The Potential of the Drakeford Era

Kevin Morgan considers how a Drakeford government can make a difference for Wales

Mark Drakeford will be forgiven for thinking that, as baptisms of fire go, he could have had an easier one. Apart from dealing with the noxious effects of Brexit, which involve threats to our economy and our devolution settlement, a Drakeford government will need to address a series of momentous policy challenges.


Everyone will have their own list of policy priorities. My own list would include the following: the need to shift our healthcare services from a treatment culture to a prevention culture, in part by integrating health and social care; the need to boost the supply of affordable housing; the need to put further and higher education funding on a more sustainable footing; the need to decarbonise economy and society; and, in the very short term, the need to resolve the M4 relief road saga.     


Mark Drakeford’s priorities for government were clearly set out in his manifesto for the Labour leadership campaign. Running through all the policy domains was a clear and robust political commitment to social justice. If this was most evident in the chapters on child poverty and looked-after children, the commitment to social justice was also apparent in the chapters on the economy, especially the foundational economy, where the new First Minister signalled his determination to use “every lever we have” to make Wales a more equal, fair and just society.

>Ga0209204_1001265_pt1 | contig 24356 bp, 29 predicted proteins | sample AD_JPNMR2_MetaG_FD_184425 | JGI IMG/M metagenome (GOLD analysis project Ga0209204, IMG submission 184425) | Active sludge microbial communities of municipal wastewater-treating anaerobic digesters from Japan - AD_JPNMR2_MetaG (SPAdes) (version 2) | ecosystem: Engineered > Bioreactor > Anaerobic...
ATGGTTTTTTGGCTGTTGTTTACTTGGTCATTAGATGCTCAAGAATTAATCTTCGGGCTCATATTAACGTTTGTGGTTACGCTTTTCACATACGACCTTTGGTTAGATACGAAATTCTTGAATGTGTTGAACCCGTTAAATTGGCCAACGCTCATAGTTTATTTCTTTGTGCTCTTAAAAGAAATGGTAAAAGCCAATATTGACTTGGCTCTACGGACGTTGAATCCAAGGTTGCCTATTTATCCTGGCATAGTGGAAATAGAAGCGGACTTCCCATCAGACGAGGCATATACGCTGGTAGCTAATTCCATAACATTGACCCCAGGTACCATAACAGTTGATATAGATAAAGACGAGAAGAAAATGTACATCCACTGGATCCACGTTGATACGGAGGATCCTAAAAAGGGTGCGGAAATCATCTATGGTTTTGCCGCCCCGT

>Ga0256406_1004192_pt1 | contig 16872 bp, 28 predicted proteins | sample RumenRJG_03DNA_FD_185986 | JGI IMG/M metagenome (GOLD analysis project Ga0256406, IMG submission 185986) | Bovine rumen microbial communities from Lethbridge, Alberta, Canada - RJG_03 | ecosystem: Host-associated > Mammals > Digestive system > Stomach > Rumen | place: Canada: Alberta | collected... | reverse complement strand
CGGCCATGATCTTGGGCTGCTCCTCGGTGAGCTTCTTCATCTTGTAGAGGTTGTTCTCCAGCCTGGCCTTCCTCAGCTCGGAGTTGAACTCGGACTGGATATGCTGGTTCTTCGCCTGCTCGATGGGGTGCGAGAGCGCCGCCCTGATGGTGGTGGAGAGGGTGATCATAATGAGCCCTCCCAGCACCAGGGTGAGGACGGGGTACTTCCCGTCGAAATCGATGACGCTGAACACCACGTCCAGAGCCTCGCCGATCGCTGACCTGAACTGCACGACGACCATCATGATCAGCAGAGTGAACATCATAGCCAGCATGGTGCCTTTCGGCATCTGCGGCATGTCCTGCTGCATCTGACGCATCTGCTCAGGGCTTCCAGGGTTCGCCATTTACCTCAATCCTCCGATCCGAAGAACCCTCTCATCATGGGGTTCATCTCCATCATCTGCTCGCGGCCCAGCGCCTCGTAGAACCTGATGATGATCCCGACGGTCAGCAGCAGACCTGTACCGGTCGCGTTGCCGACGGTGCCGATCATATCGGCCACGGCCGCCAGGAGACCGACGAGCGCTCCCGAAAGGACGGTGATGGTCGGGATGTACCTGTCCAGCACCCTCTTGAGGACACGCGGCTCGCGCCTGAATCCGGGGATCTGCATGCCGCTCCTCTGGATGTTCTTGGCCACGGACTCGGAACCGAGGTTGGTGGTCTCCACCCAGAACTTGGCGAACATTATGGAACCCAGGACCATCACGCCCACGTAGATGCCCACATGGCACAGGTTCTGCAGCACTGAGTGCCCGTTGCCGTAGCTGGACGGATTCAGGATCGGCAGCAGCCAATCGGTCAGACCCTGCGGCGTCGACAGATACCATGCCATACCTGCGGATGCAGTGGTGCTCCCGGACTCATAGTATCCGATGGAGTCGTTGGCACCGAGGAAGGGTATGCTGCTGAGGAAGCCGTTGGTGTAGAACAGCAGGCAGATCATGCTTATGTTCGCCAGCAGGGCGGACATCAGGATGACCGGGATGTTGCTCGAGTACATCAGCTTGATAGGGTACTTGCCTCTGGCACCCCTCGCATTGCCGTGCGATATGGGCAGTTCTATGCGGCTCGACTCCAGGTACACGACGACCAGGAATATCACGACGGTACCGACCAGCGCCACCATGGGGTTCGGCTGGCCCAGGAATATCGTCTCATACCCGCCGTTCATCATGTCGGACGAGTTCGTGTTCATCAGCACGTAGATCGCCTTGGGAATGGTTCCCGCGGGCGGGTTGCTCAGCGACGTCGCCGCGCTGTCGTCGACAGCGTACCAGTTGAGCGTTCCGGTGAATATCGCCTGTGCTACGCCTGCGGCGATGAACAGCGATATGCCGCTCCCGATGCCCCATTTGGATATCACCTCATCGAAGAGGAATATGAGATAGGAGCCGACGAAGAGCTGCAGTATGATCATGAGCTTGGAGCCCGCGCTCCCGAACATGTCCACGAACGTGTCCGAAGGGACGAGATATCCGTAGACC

Fine words butter no parsnips, so what can a Drakeford government do to realise his vision of 21st century socialism? Let’s take three examples of how a Drakeford government can make a difference.


First, the public sector in Wales spends £6 billion annually on goods, services and works and we urgently need to deploy this money more effectively.  Community benefit clauses should be routinely used to boost skill sets in our most deprived areas. Ethical public procurement should ensure that big firms are not allowed to bully their smaller suppliers through late payment, a problem that destroys some 50,000 firms a year in the UK according to the FSB. The Drakeford manifesto recognised that the public procurement profession needs better skills and higher status if Wales is to tap the potential of the power of purchase.


Second, Mark Drakeford is personally committed to the co-production approach, where government works in concert with its key partners. But co-production needs to begin with the Welsh Government itself, especially within the Cabinet, because to date ministers have been allowed to do their own thing. With a more cohesive administration, the Welsh Government can be a more effective partner for the range of intermediaries with whom it works in the private, public and civil sectors.


Co-production offers a double dividend: it will produce more effective policy outcomes and it will help Welsh Government cope with its horrendous capacity constraints, a problem exacerbated by Brexit. But to tap the potential of co-production, the civil service will need to become less centralist and more porous in working with external partners such as housing associations and universities for example. As Steve Thomas said in his valedictory address, the devolution train needs to leave the Cardiff station.


Thirdly, through all its policies, a Drakeford government needs to do more to ensure that good practice becomes the norm not the exception in the Welsh public sector. Wales is knee-deep in policies with good intentions, but good practice has been a bad traveller. Too often in the past 20 years Welsh Government has treated leaders and laggards the same, with the result that there are no consequences for poor performance, and this is very evident in the field of public procurement for example. A Drakeford government should strongly discriminate in favour of good practice when it dispenses grants and loans.


Will the fourth First Minister inaugurate a new style of politics? My colleague Professor Roger Awan Scully has said that Mark Drakeford is “the clearest example of Corbynism in practice”. But we should be wary of judging new leaders through the prism of the old.